New Marine Corps mandates will require some enlisted Marines eligible for promotion to appear before promotion review boards this fall in an effort to ensure that the Corps is cultivating the most qualified NCOs possible.
The policy, set in place by Marine Corps Commandant Gen. Robert Neller and detailed in Marine Administrative Message (MARADMIN) 200/16, will mean that lance corporals and corporals looking to move up a rank must receive an endorsement from the panel and their commanding officer in order to compete for promotion.
"In order to ensure the Marine Corps promotes only the best and fully qualified to the grades of corporal and sergeant, the Commandant has instituted the requirement for commands to screen promotion eligible Marines for suitability for promotion," reads the MARADMIN.
Marines stationed at the Henderson Hall portion of Joint Base Myer-Henderson Hall will need to know a few things before appearing before the panels this fall.
"It's going to be a panel comprising staff NCOs and an officer," said Headquarters Company 1st Sgt. Keith Connor. "Hopefully we'll have a subject matter expert of that MOS for that individual Marine who might be able to ask specific questions about how that Marine is performing their duties."
Connor said Marines will have to demonstrate that they have experience and the aptitude to move forward in their careers.
"I don't think he or she has to know who every commandant of the Marine Corps is, or anything like that," he said. "I think it's going to be on how they have performed up to that point, and if they're ready for the next step. It'll have a lot to do with their past performance and their future potential."
Sgt. Maj. Robert Pullen, Headquarters and Service Battalion, Headquarters Marine Corps, Henderson Hall, said noncommissioned officers are vital to the Corps, and the promotional panels will gauge whether a Marine is fit to lead.
"I think the aim, at least from our perspective in H&S Battalion here, is to ensure that Marines are knowledgeable of their MOS, they're mature and they possess the attributes that we desire in our NCOs," Pullen told the Pentagram. "NCOs are the backbone of the Corps, so we really rely on their leadership skills. If you get some NCOs in there that are lacking a little bit in their leadership skills, it can really affect the young Marines."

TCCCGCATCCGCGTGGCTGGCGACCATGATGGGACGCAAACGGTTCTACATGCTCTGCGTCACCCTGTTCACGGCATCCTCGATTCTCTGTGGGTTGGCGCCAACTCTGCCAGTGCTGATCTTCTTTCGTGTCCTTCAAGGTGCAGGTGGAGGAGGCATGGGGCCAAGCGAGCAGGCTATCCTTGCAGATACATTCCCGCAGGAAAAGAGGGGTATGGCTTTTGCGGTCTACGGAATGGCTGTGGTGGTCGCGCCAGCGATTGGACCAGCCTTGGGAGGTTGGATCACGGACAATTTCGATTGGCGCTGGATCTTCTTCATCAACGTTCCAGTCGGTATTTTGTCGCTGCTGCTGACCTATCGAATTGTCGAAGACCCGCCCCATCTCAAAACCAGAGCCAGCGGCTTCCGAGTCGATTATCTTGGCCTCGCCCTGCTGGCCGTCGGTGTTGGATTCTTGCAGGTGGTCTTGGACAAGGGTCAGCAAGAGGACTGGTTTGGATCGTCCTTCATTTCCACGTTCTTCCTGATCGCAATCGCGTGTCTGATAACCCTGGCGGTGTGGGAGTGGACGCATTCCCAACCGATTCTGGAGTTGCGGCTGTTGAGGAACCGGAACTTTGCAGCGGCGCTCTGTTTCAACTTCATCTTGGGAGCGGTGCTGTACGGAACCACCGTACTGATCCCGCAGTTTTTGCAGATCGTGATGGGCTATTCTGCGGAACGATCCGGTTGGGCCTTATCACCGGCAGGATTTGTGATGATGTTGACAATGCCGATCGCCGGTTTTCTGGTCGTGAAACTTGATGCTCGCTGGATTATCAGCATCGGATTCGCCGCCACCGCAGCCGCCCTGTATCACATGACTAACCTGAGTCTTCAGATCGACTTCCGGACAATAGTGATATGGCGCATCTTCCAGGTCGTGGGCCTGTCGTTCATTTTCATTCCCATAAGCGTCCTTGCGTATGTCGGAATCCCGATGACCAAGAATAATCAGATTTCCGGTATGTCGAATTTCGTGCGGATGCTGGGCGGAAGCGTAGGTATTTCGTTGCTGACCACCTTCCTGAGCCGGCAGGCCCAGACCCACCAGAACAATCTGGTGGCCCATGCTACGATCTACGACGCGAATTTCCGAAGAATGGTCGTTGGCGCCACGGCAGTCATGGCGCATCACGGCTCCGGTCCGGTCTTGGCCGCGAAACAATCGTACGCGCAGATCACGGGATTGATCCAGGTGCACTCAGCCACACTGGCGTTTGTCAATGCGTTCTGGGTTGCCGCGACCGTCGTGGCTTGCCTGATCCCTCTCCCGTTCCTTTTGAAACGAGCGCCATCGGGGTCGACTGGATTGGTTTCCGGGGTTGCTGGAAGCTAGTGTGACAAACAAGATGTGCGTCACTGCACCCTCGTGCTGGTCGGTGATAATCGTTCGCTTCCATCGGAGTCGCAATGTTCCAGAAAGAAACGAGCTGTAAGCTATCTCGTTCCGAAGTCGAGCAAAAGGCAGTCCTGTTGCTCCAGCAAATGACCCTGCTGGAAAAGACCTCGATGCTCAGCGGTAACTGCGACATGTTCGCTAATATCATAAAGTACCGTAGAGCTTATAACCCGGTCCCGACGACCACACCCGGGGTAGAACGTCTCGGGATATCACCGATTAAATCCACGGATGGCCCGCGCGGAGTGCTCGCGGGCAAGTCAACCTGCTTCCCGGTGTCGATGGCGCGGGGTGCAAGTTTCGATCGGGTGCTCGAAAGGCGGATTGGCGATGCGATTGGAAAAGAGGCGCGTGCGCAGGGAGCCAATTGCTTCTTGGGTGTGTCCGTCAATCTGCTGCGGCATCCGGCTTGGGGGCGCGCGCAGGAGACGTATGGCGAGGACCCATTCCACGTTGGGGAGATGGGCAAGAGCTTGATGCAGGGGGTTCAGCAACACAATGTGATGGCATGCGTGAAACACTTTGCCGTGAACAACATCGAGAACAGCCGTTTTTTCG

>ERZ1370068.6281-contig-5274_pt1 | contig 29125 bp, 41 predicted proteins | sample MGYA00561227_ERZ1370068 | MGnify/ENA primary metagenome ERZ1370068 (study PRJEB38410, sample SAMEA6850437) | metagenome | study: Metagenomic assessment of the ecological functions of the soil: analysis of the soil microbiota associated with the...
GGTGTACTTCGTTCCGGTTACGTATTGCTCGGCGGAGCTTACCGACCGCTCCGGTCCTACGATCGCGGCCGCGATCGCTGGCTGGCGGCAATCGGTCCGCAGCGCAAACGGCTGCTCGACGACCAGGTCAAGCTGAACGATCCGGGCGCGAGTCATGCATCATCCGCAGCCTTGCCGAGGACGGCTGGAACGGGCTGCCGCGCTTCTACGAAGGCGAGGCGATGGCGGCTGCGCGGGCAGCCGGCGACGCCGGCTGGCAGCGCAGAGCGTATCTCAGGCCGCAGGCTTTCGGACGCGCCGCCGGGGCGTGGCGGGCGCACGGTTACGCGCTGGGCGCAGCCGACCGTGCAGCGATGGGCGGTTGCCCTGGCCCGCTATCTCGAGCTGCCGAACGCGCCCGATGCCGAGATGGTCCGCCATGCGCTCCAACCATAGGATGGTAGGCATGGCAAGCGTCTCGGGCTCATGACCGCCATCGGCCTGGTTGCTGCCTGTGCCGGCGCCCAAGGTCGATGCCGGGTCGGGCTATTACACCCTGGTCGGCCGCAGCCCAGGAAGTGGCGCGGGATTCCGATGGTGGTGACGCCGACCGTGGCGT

Pullen also noted that the boards will be looking for more than just test-scores from Marines hoping for promotion.
"It's one thing to just have the score -- to run a great PFT, get all the points you need to get the composite score -- but it's another thing to pin on the blood stripe and lead Marines," he said. "It provides us a good opportunity to make sure the right people are in the right jobs."
Lance corporals and corporals must have completed 12 months in-grade before they are eligible to compete for promotion, an increase from eight months for lance corporals in the past.
"The longer time ensures that Marines have a little bit more time in that rank and have a better opportunity to mature," Pullen said. "Obviously, as Marines we pride ourselves and our young NCOs on being able to adapt and bloom wherever they're planted, so if you're given the opportunity and you get promoted, you're expected to perform. But the extra time I think will do better things for our Corps, and our young NCOs are going to be more prepared."
Furthermore, a non-recommendation for promotion will now be quarterly instead of monthly, so Marines who are non-recommended will have three months to prepare before the next board.
"It gives them a little bit more time, if they are lacking, to overcome those deficiencies and rebuild in those 90 days" Pullen said.
Pullen and Connor encouraged Marines not to be nervous about coming into the boards and to put their best foot forward.
"We understand as leaders that Marines are going to be nervous, especially if they've never been in front of senior staff NCOs and officers before, being asked a series of questions," Connor said. "We'll definitely take that into consideration. Marines don't need to be nervous coming into things like this. It's an opportunity for them to show their capabilities."
Pullen said that at the end of the day, the Corps and the boards will be looking for good, well-rounded Marines who are humble, adaptable and know how to take care of their own.
"Come with a little bit of open-mindedness, because you never know what you're going to be up against," he said. "Nobody gives you all the answers, so we need some critical thinkers too."
If Marines' promotion eligibility runs January through March of 2017, boards will be held no later than Nov. 15.
Those eligible April to June 2017 will have boards by Feb. 15 of that year.
Boards will conclude by May 15, 2017, for those with eligibility between July and September, and on Aug. 15, 2017, for Marines with eligibility between October and December.
To read the MARADMIN, visit http://go.usa.gov/cJxDm.